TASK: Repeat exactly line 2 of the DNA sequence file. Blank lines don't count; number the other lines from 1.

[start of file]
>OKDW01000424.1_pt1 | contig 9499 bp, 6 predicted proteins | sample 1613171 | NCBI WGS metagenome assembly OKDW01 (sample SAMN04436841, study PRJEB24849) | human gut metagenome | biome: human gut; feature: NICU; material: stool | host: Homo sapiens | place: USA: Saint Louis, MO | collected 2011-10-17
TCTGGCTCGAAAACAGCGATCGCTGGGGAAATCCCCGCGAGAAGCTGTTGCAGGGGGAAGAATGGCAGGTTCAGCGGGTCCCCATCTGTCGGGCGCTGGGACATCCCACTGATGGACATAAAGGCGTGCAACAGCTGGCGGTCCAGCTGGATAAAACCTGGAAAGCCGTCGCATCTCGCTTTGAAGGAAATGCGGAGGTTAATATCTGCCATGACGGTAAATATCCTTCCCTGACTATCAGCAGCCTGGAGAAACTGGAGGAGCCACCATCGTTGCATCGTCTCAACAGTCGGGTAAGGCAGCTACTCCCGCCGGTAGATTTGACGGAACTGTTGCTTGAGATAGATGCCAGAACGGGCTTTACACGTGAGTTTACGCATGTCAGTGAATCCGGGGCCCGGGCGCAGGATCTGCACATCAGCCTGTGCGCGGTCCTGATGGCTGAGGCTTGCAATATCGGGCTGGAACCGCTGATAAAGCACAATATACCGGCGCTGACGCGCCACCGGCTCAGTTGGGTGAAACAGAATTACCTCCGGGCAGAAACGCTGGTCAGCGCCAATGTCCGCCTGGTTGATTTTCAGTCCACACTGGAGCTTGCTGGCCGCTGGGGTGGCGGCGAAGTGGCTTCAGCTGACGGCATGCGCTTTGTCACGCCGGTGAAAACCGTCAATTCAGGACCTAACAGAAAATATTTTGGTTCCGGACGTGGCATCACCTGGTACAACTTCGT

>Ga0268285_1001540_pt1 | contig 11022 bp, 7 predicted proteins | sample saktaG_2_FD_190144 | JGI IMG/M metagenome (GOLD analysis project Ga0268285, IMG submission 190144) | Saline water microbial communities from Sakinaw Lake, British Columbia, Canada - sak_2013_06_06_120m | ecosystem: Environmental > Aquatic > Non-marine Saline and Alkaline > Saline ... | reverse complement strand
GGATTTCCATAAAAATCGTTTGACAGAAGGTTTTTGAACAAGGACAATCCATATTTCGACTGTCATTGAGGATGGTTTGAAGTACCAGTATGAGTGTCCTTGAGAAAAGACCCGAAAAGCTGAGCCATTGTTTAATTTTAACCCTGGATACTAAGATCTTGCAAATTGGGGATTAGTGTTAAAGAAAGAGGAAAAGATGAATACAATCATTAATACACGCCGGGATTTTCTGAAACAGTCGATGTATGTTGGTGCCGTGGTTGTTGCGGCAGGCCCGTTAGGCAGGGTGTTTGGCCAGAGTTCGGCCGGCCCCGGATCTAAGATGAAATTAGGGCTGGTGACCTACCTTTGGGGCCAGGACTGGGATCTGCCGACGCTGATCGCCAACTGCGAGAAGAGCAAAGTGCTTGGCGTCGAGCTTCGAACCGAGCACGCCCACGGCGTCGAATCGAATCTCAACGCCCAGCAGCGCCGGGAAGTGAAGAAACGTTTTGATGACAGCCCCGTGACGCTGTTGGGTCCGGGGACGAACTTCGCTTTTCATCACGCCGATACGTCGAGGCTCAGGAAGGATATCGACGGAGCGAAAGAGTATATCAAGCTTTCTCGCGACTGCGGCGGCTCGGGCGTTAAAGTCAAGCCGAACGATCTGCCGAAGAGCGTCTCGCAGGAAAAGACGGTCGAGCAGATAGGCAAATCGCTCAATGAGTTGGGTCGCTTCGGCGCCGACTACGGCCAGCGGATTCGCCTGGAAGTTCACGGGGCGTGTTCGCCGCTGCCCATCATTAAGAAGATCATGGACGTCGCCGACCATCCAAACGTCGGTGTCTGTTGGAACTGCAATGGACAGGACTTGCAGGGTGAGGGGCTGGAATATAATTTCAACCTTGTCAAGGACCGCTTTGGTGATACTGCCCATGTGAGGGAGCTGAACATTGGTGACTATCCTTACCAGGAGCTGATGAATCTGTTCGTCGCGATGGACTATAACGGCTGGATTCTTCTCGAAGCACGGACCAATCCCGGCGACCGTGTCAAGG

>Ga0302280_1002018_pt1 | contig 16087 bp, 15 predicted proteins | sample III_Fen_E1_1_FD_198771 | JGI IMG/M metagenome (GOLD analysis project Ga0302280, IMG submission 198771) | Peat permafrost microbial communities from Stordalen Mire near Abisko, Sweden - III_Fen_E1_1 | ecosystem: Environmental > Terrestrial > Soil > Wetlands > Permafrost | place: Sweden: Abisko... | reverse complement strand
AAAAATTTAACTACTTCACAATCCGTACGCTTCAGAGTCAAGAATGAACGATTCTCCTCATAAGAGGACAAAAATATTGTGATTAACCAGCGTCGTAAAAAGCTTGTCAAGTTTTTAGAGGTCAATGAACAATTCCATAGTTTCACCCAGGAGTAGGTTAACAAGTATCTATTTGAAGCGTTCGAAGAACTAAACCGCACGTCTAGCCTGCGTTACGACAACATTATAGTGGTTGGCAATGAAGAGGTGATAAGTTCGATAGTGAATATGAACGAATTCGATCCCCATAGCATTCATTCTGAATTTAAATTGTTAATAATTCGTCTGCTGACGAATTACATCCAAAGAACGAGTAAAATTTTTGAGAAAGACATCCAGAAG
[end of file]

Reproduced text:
TCTGGCTCGAAAACAGCGATCGCTGGGGAAATCCCCGCGAGAAGCTGTTGCAGGGGGAAGAATGGCAGGTTCAGCGGGTCCCCATCTGTCGGGCGCTGGGACATCCCACTGATGGACATAAAGGCGTGCAACAGCTGGCGGTCCAGCTGGATAAAACCTGGAAAGCCGTCGCATCTCGCTTTGAAGGAAATGCGGAGGTTAATATCTGCCATGACGGTAAATATCCTTCCCTGACTATCAGCAGCCTGGAGAAACTGGAGGAGCCACCATCGTTGCATCGTCTCAACAGTCGGGTAAGGCAGCTACTCCCGCCGGTAGATTTGACGGAACTGTTGCTTGAGATAGATGCCAGAACGGGCTTTACACGTGAGTTTACGCATGTCAGTGAATCCGGGGCCCGGGCGCAGGATCTGCACATCAGCCTGTGCGCGGTCCTGATGGCTGAGGCTTGCAATATCGGGCTGGAACCGCTGATAAAGCACAATATACCGGCGCTGACGCGCCACCGGCTCAGTTGGGTGAAACAGAATTACCTCCGGGCAGAAACGCTGGTCAGCGCCAATGTCCGCCTGGTTGATTTTCAGTCCACACTGGAGCTTGCTGGCCGCTGGGGTGGCGGCGAAGTGGCTTCAGCTGACGGCATGCGCTTTGTCACGCCGGTGAAAACCGTCAATTCAGGACCTAACAGAAAATATTTTGGTTCCGGACGTGGCATCACCTGGTACAACTTCGT